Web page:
George Orwell works as the sub-divisional police officer of a town in the British colony of Burma. Because he is a military occupier, he is hated by much of the village. Though the Burmese never stage a full revolt, they express their disgust by taunting Orwell at every opportunity. This situation provokes two conflicting responses in Orwell: on the one hand, his role makes him despise the British Empire’s systematic mistreatment of its subjects. On the other hand, however, he resents the locals because of how they torment him. Orwell is caught between considering the British Raj an “unbreakable tyranny” and believing that killing a troublesome villager would be “the greatest joy in the world.”
One day, an incident takes place that shows Orwell “the real nature of imperialism.” A domesticated elephant has escaped from its chains and gone berserk, threatening villagers and property. The only person capable of controlling the elephant—its “mahout”—went looking for the elephant in the wrong direction, and is now twelve hours away. Orwell goes to the neighborhood where the elephant was last spotted. The neighborhood’s inhabitants give such conflicting reports that Orwell nearly concludes that the whole story was a hoax. Suddenly, he hears an uproar nearby and rounds a corner to find a “coolie”—a laborer—lying dead in the mud, crushed and skinned alive by the rogue elephant. Orwell orders a subordinate to bring him a gun strong enough to shoot an elephant.
Orwell’s subordinate returns with the gun, and locals reveal that the elephant is in a nearby field. Orwell walks to the field, and a large group from the neighborhood follows him. The townspeople have seen the gun and are excited to see the elephant shot. Orwell feels uncomfortable—he had not planned to shoot the elephant.
The group comes upon the elephant in the field, eating grass unperturbed. Seeing the peaceful creature makes Orwell realize that he should not shoot it—besides, shooting a full-grown elephant is like destroying expensive infrastructure. After coming to this conclusion, Orwell looks at the assembled crowd—now numbering in the thousands—and realizes that they expect him to shoot the elephant, as if part of a theatrical performance. The true cost of white westerners’ conquest of the orient, Orwell realizes, is the white men’s freedom. The colonizers are “puppets,” bound to fulfill their subjects’ expectations. Orwell has to shoot the elephant, or else he will be laughed at by the villagers—an outcome he finds intolerable.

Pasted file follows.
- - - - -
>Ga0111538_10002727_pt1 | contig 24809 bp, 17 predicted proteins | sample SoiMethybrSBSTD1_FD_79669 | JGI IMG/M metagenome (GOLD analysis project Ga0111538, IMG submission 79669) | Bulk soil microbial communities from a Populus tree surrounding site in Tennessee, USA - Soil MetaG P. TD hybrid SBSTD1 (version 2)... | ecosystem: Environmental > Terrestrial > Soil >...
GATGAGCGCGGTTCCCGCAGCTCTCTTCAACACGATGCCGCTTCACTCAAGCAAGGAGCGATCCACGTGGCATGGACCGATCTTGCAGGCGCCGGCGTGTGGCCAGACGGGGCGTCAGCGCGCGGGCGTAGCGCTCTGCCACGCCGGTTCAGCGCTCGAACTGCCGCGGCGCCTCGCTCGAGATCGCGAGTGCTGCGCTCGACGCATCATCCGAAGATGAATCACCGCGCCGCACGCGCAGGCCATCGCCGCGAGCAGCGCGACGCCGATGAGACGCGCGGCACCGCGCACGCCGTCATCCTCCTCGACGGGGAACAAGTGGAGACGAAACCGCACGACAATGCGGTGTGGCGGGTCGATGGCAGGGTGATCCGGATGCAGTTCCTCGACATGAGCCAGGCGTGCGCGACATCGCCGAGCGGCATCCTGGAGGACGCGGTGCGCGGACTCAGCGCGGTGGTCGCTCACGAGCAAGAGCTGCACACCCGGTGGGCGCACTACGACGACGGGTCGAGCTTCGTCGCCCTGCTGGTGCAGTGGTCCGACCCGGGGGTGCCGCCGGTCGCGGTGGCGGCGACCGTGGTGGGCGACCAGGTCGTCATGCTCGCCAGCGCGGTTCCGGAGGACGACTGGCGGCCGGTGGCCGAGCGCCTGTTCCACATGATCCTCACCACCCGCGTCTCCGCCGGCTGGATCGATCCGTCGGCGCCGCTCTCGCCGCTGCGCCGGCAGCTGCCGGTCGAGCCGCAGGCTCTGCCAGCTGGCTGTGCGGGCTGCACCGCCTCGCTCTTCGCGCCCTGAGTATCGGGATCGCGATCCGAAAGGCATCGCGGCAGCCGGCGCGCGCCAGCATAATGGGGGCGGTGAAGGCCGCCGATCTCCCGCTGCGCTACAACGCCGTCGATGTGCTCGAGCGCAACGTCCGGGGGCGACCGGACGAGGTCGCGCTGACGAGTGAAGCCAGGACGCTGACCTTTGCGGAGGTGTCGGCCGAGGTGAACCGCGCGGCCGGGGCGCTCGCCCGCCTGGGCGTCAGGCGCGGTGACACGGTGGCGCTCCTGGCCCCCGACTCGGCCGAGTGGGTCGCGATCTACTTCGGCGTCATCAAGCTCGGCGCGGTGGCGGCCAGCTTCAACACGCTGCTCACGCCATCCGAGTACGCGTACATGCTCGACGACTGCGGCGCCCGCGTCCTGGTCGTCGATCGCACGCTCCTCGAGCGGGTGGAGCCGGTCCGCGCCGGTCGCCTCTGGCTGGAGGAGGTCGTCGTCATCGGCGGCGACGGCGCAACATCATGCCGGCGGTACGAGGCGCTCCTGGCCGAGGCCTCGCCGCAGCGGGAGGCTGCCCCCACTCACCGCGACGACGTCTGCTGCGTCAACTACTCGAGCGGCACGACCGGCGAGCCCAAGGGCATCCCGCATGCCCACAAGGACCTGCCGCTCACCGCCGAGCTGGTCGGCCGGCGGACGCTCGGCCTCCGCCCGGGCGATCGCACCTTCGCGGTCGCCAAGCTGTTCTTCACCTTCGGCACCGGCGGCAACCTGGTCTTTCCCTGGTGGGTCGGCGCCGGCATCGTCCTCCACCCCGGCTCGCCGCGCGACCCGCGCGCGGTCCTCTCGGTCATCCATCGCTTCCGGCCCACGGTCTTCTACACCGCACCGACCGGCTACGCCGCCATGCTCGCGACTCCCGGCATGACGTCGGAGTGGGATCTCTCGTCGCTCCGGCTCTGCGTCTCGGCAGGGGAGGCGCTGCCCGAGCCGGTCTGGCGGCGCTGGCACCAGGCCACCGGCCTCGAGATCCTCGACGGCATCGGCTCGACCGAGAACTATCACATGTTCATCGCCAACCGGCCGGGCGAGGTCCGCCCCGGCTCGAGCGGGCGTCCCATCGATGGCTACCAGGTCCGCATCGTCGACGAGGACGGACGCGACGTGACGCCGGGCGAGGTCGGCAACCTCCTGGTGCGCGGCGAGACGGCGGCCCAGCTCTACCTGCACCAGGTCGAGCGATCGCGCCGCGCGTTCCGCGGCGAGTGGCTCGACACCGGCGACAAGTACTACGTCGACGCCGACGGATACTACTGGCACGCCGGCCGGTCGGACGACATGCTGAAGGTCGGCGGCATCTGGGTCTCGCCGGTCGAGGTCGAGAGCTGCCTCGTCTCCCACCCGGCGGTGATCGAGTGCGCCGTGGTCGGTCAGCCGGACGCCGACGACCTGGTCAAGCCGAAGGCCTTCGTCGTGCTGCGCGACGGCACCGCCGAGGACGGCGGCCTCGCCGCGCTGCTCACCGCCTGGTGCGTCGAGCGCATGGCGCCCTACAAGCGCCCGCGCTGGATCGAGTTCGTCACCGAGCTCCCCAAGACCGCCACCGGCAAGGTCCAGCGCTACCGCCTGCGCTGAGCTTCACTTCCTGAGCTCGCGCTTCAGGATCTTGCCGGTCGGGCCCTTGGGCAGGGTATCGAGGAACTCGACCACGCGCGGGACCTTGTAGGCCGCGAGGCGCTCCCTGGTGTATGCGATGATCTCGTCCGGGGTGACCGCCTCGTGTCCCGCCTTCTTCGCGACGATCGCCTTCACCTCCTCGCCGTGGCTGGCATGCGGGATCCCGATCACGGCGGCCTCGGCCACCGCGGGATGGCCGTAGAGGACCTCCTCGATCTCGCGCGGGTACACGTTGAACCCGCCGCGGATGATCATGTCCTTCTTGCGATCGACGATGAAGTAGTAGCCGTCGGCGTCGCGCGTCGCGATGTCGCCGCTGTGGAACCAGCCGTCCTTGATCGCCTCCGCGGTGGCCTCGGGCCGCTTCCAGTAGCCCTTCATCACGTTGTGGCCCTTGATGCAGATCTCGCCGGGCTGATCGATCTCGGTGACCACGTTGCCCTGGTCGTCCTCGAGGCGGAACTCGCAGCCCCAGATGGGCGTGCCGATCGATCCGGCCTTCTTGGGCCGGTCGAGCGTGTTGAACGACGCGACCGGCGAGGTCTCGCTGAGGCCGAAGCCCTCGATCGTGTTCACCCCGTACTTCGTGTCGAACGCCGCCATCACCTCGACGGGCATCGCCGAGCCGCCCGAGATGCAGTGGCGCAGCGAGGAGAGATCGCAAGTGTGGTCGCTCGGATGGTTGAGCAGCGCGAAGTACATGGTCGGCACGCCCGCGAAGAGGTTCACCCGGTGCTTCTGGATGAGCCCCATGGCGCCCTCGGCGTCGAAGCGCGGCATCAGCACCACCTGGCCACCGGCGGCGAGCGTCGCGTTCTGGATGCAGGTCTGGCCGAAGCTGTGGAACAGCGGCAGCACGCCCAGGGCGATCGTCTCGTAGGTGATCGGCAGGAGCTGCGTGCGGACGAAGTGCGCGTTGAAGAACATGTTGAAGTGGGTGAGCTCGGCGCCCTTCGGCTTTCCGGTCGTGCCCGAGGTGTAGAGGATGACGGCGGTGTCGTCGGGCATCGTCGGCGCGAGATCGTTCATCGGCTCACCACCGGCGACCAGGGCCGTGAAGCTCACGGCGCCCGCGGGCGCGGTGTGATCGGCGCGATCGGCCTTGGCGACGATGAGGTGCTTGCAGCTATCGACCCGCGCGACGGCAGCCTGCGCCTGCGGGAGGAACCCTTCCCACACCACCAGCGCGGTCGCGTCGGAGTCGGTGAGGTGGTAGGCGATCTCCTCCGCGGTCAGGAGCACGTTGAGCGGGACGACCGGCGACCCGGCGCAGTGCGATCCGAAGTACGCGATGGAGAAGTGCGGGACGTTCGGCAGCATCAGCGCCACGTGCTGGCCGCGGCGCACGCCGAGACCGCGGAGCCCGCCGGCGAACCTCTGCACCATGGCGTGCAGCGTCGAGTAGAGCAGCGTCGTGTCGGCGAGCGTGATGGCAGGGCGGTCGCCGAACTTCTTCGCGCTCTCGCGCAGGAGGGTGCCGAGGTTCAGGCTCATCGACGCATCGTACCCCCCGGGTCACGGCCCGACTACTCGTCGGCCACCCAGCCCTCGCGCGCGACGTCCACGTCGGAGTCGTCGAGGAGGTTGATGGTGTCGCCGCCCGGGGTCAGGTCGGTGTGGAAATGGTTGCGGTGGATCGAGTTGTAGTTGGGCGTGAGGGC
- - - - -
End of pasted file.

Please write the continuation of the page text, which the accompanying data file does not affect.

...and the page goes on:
The best course of action, Orwell decides, would be to approach the elephant and see how it responds, but to do this would be dangerous and might set Orwell up to be humiliated in front of the villagers. In order to avoid this unacceptable embarrassment, Orwell must kill the beast. He aims the gun where he thinks the elephant’s brain is. Orwell fires, and the crowd erupts in excitement. The elephant sinks to its knees and begins to drool. Orwell fires again, and the elephant’s appearance worsens, but it does not collapse. After a third shot, the elephant trumpets and falls, rattling the ground where it lands.
The downed elephant continues to breathe. Orwell fires more, but the bullets have no effect. The elephant is obviously in agony. Orwell is distraught to see the elephant “powerless to move and yet powerless to die,” and he uses a smaller rifle to fire more bullets into its throat. When this does nothing, Orwell leaves the scene, unable to watch the beast suffer. He later hears that it took the elephant half an hour to die. Villagers strip the meat off of its bones shortly thereafter.
Orwell’s choice to kill the elephant was controversial. The elephant’s owner was angry, but, as an Indian, had no legal recourse. Older British agreed with Orwell’s choice, but younger colonists thought it was inappropriate to kill an elephant just because it killed a coolie, since they think elephants are more valuable than coolies. Orwell notes that he is lucky the elephant killed a man, because it gave his own actions legal justification. Finally, Orwell wonders if any of his comrades understood that he killed the elephant “solely to avoid looking a fool.”